It was something I’d never done before but thankfully, it worked really well. The project really did consume my life for three or four months, but it was worth every minute. I’m really proud of it.

 

 

At what age did you decide you wanted to become a comedian and what tips would you give to aspiring female and LGBTQ+ comedians?

Throughout my 20s I performed as a regular singer-songwriter, but it wasn’t until I turned 30 and moved to Brighton that I decided to have a go at musical comedy. I’d been a fan of Victoria's since my teens, but never quite felt clever or confident enough to tackle comedy. Instead, it just sort of "happened" and I've never looked back.

 

I think my top tip is simply - gig as much as possible, and take every opportunity you can get. On the comedy circuit they say it takes seven years to really develop your act and to feel truly confident on stage, and actually that's been pretty accurate for me. Open mic nights can be terrifying when you’re first starting out but you have to remember that every successful comedian out there had to start somewhere, usually at exactly that sort of gig!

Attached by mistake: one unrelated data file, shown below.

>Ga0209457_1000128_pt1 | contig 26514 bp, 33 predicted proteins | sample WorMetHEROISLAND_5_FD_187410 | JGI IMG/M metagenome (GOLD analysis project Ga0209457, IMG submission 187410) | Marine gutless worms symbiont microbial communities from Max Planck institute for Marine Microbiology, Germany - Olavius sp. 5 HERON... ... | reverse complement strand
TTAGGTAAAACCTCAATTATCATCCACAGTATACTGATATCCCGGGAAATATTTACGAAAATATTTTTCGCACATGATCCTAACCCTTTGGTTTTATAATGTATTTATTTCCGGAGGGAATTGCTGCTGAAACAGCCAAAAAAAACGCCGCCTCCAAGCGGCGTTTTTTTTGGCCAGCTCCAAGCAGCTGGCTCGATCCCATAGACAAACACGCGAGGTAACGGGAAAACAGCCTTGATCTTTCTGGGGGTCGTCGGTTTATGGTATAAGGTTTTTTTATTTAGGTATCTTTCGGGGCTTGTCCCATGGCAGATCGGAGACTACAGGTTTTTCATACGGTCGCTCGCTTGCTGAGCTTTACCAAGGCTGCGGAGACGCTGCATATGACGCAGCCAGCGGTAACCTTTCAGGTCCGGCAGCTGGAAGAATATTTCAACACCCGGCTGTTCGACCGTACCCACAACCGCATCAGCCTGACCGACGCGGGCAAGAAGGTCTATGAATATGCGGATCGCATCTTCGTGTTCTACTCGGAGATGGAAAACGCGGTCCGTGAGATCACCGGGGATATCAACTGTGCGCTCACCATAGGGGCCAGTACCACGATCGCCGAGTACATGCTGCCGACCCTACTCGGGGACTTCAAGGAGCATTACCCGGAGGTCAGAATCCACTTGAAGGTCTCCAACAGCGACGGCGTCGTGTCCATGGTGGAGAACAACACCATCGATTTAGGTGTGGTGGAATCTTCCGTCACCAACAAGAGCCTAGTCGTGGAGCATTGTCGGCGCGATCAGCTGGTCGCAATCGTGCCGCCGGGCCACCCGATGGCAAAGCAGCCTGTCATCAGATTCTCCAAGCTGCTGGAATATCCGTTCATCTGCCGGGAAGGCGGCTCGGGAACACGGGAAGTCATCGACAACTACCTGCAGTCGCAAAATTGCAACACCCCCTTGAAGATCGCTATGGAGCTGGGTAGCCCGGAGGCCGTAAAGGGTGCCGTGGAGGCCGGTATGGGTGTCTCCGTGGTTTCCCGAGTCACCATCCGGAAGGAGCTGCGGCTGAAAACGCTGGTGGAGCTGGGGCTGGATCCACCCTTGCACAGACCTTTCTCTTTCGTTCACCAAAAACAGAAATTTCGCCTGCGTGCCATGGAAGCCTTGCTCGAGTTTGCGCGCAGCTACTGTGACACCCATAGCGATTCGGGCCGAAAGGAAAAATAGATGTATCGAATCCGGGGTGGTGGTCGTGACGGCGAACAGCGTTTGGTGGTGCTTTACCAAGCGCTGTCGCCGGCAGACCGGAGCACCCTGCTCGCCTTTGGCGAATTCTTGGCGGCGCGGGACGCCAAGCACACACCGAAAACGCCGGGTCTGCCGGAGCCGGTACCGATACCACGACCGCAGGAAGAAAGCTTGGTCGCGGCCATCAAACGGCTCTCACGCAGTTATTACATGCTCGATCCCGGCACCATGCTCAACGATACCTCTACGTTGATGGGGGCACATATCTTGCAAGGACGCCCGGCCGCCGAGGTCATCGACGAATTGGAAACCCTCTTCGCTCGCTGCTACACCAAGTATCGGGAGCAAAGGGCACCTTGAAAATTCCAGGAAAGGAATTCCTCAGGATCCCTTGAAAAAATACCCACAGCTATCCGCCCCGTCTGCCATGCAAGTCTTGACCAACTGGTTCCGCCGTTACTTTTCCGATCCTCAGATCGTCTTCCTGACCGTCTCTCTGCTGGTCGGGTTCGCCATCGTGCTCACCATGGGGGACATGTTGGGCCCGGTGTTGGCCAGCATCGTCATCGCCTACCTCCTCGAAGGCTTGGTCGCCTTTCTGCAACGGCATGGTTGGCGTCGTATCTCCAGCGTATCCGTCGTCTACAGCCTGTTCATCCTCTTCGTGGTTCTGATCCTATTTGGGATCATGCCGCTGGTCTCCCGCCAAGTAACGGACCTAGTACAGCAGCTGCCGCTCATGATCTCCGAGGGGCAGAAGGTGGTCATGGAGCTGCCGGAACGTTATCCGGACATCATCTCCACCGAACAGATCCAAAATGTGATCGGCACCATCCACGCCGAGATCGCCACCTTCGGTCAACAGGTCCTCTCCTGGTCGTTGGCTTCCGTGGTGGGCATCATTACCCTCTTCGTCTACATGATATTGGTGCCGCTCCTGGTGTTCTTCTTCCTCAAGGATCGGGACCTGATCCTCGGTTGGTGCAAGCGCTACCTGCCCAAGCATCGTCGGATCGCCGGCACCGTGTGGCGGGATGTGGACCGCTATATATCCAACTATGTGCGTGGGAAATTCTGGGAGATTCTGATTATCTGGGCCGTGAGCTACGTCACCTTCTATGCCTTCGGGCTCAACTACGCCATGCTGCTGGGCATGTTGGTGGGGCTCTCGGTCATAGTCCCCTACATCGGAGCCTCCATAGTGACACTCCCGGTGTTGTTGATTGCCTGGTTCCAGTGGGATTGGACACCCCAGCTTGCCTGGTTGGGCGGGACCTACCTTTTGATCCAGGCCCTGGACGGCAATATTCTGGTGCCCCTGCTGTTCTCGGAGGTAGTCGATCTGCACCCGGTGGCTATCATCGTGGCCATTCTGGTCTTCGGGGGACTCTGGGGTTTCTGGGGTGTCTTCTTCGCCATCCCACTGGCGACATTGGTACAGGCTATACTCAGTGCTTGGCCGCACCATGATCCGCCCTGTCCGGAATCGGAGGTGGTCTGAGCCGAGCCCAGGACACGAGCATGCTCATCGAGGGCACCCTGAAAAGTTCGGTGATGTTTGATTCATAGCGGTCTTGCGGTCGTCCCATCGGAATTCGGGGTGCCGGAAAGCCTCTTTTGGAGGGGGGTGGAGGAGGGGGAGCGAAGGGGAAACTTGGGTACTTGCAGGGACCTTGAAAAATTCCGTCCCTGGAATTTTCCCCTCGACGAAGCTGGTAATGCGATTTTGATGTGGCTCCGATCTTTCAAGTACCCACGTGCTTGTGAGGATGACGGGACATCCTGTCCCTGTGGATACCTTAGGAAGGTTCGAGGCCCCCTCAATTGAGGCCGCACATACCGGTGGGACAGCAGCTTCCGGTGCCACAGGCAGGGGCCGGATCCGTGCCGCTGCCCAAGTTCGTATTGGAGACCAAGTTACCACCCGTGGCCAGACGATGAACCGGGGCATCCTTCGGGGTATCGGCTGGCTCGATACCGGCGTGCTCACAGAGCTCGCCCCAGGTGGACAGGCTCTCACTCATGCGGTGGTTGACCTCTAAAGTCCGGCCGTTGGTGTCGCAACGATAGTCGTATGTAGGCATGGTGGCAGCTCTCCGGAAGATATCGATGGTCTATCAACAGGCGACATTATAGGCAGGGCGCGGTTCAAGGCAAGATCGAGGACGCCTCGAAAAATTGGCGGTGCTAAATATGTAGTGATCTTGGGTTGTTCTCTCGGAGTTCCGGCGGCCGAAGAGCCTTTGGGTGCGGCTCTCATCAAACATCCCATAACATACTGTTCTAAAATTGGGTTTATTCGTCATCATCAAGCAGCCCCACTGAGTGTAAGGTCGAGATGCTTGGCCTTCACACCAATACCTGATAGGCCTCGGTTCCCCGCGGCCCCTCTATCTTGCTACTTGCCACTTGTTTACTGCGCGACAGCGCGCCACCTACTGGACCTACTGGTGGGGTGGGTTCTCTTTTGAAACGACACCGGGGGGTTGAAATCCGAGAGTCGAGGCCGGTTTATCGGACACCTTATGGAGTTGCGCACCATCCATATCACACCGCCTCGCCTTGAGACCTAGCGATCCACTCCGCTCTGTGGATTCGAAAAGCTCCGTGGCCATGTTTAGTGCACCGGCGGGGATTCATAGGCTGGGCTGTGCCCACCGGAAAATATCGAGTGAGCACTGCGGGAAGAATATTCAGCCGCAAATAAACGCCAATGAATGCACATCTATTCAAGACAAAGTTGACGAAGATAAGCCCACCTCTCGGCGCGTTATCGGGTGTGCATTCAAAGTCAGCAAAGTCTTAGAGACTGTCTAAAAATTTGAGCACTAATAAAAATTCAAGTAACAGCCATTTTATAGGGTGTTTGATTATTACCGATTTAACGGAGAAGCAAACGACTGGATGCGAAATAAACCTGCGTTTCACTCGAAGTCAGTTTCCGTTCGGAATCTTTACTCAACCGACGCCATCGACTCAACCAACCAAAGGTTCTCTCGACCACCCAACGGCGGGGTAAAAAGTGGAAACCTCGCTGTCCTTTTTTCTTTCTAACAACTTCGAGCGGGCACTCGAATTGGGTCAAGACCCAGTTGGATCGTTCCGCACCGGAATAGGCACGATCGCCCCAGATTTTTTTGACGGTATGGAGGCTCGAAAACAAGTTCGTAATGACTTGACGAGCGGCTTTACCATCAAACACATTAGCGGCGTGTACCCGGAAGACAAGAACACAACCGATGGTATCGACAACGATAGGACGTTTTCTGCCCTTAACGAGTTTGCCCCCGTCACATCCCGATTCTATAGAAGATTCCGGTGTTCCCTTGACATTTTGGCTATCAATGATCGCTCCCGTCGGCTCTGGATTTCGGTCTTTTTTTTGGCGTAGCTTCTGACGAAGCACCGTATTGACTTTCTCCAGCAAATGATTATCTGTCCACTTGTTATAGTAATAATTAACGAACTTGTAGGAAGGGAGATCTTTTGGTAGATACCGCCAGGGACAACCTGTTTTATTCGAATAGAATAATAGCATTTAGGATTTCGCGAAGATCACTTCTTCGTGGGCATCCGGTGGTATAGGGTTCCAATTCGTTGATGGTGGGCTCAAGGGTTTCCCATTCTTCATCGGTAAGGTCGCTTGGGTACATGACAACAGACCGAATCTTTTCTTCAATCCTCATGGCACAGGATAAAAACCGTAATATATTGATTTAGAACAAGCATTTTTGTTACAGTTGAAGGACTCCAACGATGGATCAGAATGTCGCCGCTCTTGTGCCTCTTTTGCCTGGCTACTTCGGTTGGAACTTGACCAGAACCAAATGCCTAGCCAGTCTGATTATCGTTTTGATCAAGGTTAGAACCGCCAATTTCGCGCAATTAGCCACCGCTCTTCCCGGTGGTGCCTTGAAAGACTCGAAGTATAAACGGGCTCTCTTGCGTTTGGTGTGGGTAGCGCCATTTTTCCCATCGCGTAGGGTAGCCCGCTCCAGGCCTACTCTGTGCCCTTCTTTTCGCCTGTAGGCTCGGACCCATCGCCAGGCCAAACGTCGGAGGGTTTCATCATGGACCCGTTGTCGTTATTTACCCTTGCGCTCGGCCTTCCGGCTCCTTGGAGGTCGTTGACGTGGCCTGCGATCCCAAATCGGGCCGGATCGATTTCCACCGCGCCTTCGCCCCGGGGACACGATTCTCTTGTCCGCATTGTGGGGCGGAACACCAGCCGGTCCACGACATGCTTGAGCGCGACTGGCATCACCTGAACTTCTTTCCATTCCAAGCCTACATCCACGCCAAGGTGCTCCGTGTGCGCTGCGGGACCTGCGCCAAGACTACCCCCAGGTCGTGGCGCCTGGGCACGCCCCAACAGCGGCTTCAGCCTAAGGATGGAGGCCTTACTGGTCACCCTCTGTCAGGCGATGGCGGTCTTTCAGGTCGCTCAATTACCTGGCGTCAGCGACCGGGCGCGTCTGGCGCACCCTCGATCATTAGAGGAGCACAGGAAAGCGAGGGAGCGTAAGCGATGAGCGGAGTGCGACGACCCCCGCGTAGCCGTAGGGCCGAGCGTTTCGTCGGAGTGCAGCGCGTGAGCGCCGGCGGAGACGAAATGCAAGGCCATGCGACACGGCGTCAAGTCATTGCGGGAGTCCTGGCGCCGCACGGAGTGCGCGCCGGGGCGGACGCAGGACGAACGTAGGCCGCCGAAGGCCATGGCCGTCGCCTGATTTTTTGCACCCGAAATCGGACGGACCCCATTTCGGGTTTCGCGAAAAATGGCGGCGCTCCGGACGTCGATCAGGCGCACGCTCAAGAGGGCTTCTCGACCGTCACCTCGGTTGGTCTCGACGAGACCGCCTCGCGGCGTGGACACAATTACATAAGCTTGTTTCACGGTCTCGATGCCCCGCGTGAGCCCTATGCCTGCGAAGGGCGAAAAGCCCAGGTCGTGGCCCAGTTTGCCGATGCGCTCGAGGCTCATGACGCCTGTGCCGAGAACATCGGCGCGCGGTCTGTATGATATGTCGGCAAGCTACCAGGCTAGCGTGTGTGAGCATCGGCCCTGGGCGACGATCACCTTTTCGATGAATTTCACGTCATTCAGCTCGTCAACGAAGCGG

If you have a bad gig and your set falls flat, don’t dwell on it, learn from it. You’ll know how to handle a similar situation if it happens again. As with any type of art, it just takes time and practice.

 

 

How are you feeling about performing at Pride events this summer?

I’m really excited! I was lucky enough to be given a spot at Pride In London after reaching the final of the Pride’s Got Talent Cabaret competition back in April. The spot at Norwich Pride will be extra special as it’s not far from my home town of Great Yarmouth, so I’ll have some family and friends coming along to watch.

 

Plus, it’s the 10th Norwich Pride, and I performed for them back in 2010 when it was only just getting started, so it’s lovely to be invited back again and to see just how much the event has grown.

 

Which has been your most memorable Pride to date and why?